Welcome to the fall edition of US Ophthalmic Review, which features a wide range of articles that reflect the remarkable advances in ophthalmology in recent years.
Our expert interviews continue to be a popular feature of the journal, providing concise opinions from ophthalmic specialists. Cynthia Matossian discusses testing for biomarkers for Sjögren’s disease in patients with dry eye disease, and Pravin Dugel shares the latest clinical data on the efficacy and safety of brolucizumab in the treatment of neovascular age-related macular degeneration.
Practice pearls enable ophthalmologists to benefit from the personal experience of experts in their field, along with tips drawn from the literature. Prakhunhungsit and Berrocal share their expertise in identifying pediatric patients with retinoblastoma, particularly in atypical presentations. Complementing this article is a discussion by Shah and Berry of the optimal approaches for treating retinoblastoma in children.
Non-infectious uveitis (NIU) of the posterior segment is a serious, sight-threatening intraocular inflammatory condition that is generally treated with systemic corticosteroids, but long-term use is associated with adverse effects. Banker, Pavesio, and Merri review the expanding range of therapeutic options for NIU, which are enabling a more individualized approach to treatment.
We hope you enjoy this edition of US Ophthalmic Review, and find it useful for your practice. We look forward to bringing you our Spring 2018 edition, and plenty of topical content in the meantime. Don’t forget that you can submit articles for upcoming issues here.
Foreword – US Ophthalmic Review. 2018;11(2):71
Welcome to the fall edition of US Ophthalmic Review, which features a wide range of articles that reflect the remarkable advances in ophthalmology in recent years. Our expert interviews continue to be a popular feature of the journal, providing concise opinions from ophthalmic specialists. Cynthia Matossian discusses testing for biomarkers for Sjögren’s disease in […]
Dry Eye Disease and Cataract Surgery
Q. Can you tell us about the latest research into testing for biomarkers for Sjögren's disease in patients with dry eye disease that does not improve with standard therapy? Many patients who have dry eye disease could also have Sjögren's disease because the symptoms of Sjögren's disease vary. Patients might be reporting dental decay to […]
Brolucizumab in the Treatment of Neovascular Age-related Macular Degeneration
Q. What are the major unmet needs in the treatment of nAMD? There are three major areas of unmet need. The first is improved efficacy in the short term, then increased durability of treatment, and finally maintenance and even improvement of efficacy in the long term. A drug or device that could address one of […]
How to Identify Retinoblastoma in Pediatric Patients
One of the most important differential diagnoses in the pediatric retina population is retinoblastoma. A detailed history, good eye examination, good ultrasonography, and any other ancillary tests are essential for making the correct diagnosis. Retinoblastoma is the most common primary ocular tumor in pediatric patients. The incidence accounts for 1 in 20,000 live births and […]
Pearls for Treating Retinoblastoma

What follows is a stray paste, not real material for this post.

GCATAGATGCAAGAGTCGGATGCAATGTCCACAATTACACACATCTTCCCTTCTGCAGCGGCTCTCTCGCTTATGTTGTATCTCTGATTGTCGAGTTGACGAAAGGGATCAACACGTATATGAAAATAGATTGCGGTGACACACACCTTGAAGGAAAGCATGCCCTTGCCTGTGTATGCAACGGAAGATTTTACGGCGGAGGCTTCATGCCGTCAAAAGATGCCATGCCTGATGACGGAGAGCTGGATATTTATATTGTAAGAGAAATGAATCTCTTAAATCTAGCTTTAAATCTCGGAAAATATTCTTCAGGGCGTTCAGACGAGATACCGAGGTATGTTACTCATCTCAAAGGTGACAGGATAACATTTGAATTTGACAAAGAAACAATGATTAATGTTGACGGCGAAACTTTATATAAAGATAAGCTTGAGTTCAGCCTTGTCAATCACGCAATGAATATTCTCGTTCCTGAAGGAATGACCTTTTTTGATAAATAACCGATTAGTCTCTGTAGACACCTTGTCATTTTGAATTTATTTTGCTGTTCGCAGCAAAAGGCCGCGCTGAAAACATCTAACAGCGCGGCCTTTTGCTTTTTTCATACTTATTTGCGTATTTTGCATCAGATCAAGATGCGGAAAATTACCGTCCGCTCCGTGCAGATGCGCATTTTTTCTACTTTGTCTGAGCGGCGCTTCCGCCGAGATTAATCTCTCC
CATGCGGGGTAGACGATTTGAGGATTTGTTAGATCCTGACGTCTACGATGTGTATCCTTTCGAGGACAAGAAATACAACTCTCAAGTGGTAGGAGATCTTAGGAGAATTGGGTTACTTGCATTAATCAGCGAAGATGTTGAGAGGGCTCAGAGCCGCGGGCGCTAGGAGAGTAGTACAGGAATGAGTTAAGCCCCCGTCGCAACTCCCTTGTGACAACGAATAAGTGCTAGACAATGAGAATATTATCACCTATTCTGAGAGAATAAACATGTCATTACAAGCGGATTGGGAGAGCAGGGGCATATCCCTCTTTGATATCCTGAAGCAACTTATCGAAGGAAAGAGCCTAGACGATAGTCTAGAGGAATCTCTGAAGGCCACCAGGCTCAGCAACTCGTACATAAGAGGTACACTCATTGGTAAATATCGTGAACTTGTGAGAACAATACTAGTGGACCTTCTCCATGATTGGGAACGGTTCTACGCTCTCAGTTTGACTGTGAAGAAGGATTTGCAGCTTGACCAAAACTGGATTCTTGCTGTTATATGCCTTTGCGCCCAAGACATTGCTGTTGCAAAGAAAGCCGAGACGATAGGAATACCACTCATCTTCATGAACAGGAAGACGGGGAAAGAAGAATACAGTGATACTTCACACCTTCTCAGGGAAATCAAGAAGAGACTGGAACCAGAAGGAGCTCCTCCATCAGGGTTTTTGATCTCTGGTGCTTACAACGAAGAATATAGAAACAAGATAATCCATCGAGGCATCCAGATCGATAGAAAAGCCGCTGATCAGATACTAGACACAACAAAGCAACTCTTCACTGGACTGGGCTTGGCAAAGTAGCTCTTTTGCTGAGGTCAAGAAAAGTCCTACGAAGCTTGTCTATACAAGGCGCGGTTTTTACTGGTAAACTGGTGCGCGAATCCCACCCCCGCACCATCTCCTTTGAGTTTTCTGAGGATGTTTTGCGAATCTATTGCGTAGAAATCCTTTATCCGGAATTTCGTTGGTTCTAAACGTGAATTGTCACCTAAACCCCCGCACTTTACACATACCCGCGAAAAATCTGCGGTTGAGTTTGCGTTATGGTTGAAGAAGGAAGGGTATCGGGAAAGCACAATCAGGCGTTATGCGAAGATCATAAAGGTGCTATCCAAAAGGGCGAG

Retinoblastoma is a primary intraocular cancer that develops in the eyes of children. The vast majority of retinoblastoma tumorigenesis is initiated by a mutation in the RB1 gene on chromosome 13q,1 which was the first tumor-suppressor gene described. Retinoblastoma is a rare disease occurring in approximately one in 18,000 live births annually and can affect […]
Emerging Treatments for Non-infectious Uveitis
Uveitis comprises a range of intraocular inflammatory conditions of both infectious and non-infectious origin that can result in irreversible ocular damage and impaired vision or blindness.1 Effective management is therefore vitally important to prevent ocular damage and preserve visual acuity and quality of life.1–3 Therapeutic management of uveitis is dictated by etiology and anatomic location.1 […]
Pediatric Nasolacrimal Duct Obstruction
Nasolacrimal duct obstruction (NLDO) is common in the pediatric population. The anatomic location of obstruction may be either pre- or post-saccal. It is typically congenital and occurs due to the persistence of a membrane at the level of the valve of Hasner in the distal nasolacrimal duct.1 Other causes include post-traumatic obstruction of the lacrimal […]
Advances in Optical Coherence Tomography Angiography
In 2015, a novel imaging technology called optical coherence tomography angiography (OCTA) became available for clinical use. The features of many disorders, including diabetic retinopathy (DR), choroidal neovascularization (CNV), macular telangiectasia type 2, retinal vascular occlusion, and sickle cell retinopathy have been characterized by OCTA. OCTA is a non-invasive, non-dye-based imaging technique that employs motion […]
Update in Vitreoretinal Instrumentation
Over the past 45 years, vitreoretinal surgery has evolved considerably. In 1972, Machemer et al. introduced the concept of pars plana vitrectomy with a 17-gauge vitreous cutter.1 Today, retinal surgeons have access to a wide variety of instruments as small as 27-gauge for micro-incision vitrectomy surgery. Progress has occurred not only in vitrectomy probes, which […]
Journal articles and more to your inbox
Get the latest clinical insights from touchOPHTHALMOLOGYSign me up!